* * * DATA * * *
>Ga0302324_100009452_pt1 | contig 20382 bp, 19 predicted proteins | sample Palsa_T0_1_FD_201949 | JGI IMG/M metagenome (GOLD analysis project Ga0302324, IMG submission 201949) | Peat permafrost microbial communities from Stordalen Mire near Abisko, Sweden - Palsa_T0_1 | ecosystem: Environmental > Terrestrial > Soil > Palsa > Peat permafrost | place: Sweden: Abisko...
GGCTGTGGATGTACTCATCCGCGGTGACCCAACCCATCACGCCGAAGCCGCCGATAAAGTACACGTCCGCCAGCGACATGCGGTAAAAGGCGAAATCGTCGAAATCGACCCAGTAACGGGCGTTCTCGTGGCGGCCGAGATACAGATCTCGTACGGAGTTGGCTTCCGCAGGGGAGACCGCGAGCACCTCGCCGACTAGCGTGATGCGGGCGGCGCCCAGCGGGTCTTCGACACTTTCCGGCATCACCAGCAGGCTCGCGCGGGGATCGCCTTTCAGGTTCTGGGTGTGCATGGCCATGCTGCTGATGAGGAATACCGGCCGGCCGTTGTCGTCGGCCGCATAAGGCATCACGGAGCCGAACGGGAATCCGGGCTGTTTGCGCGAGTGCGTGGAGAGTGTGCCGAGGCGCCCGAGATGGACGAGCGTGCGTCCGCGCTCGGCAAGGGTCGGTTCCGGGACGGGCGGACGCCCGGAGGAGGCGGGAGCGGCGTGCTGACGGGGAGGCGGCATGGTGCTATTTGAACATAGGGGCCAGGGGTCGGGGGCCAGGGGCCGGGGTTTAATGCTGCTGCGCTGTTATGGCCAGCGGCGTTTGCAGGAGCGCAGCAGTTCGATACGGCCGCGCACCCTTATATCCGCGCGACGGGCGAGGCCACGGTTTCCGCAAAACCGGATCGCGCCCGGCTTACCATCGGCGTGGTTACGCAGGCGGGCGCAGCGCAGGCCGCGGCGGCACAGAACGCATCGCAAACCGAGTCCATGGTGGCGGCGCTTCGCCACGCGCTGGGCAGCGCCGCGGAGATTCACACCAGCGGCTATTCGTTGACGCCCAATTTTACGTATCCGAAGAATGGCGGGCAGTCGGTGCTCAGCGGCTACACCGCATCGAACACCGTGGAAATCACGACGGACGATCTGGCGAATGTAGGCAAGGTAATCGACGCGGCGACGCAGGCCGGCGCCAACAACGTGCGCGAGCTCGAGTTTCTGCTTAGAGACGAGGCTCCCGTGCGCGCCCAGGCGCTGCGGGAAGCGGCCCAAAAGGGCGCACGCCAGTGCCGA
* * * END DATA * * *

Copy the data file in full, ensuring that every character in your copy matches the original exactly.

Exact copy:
>Ga0302324_100009452_pt1 | contig 20382 bp, 19 predicted proteins | sample Palsa_T0_1_FD_201949 | JGI IMG/M metagenome (GOLD analysis project Ga0302324, IMG submission 201949) | Peat permafrost microbial communities from Stordalen Mire near Abisko, Sweden - Palsa_T0_1 | ecosystem: Environmental > Terrestrial > Soil > Palsa > Peat permafrost | place: Sweden: Abisko...
GGCTGTGGATGTACTCATCCGCGGTGACCCAACCCATCACGCCGAAGCCGCCGATAAAGTACACGTCCGCCAGCGACATGCGGTAAAAGGCGAAATCGTCGAAATCGACCCAGTAACGGGCGTTCTCGTGGCGGCCGAGATACAGATCTCGTACGGAGTTGGCTTCCGCAGGGGAGACCGCGAGCACCTCGCCGACTAGCGTGATGCGGGCGGCGCCCAGCGGGTCTTCGACACTTTCCGGCATCACCAGCAGGCTCGCGCGGGGATCGCCTTTCAGGTTCTGGGTGTGCATGGCCATGCTGCTGATGAGGAATACCGGCCGGCCGTTGTCGTCGGCCGCATAAGGCATCACGGAGCCGAACGGGAATCCGGGCTGTTTGCGCGAGTGCGTGGAGAGTGTGCCGAGGCGCCCGAGATGGACGAGCGTGCGTCCGCGCTCGGCAAGGGTCGGTTCCGGGACGGGCGGACGCCCGGAGGAGGCGGGAGCGGCGTGCTGACGGGGAGGCGGCATGGTGCTATTTGAACATAGGGGCCAGGGGTCGGGGGCCAGGGGCCGGGGTTTAATGCTGCTGCGCTGTTATGGCCAGCGGCGTTTGCAGGAGCGCAGCAGTTCGATACGGCCGCGCACCCTTATATCCGCGCGACGGGCGAGGCCACGGTTTCCGCAAAACCGGATCGCGCCCGGCTTACCATCGGCGTGGTTACGCAGGCGGGCGCAGCGCAGGCCGCGGCGGCACAGAACGCATCGCAAACCGAGTCCATGGTGGCGGCGCTTCGCCACGCGCTGGGCAGCGCCGCGGAGATTCACACCAGCGGCTATTCGTTGACGCCCAATTTTACGTATCCGAAGAATGGCGGGCAGTCGGTGCTCAGCGGCTACACCGCATCGAACACCGTGGAAATCACGACGGACGATCTGGCGAATGTAGGCAAGGTAATCGACGCGGCGACGCAGGCCGGCGCCAACAACGTGCGCGAGCTCGAGTTTCTGCTTAGAGACGAGGCTCCCGTGCGCGCCCAGGCGCTGCGGGAAGCGGCCCAAAAGGGCGCACGCCAGTGCCGA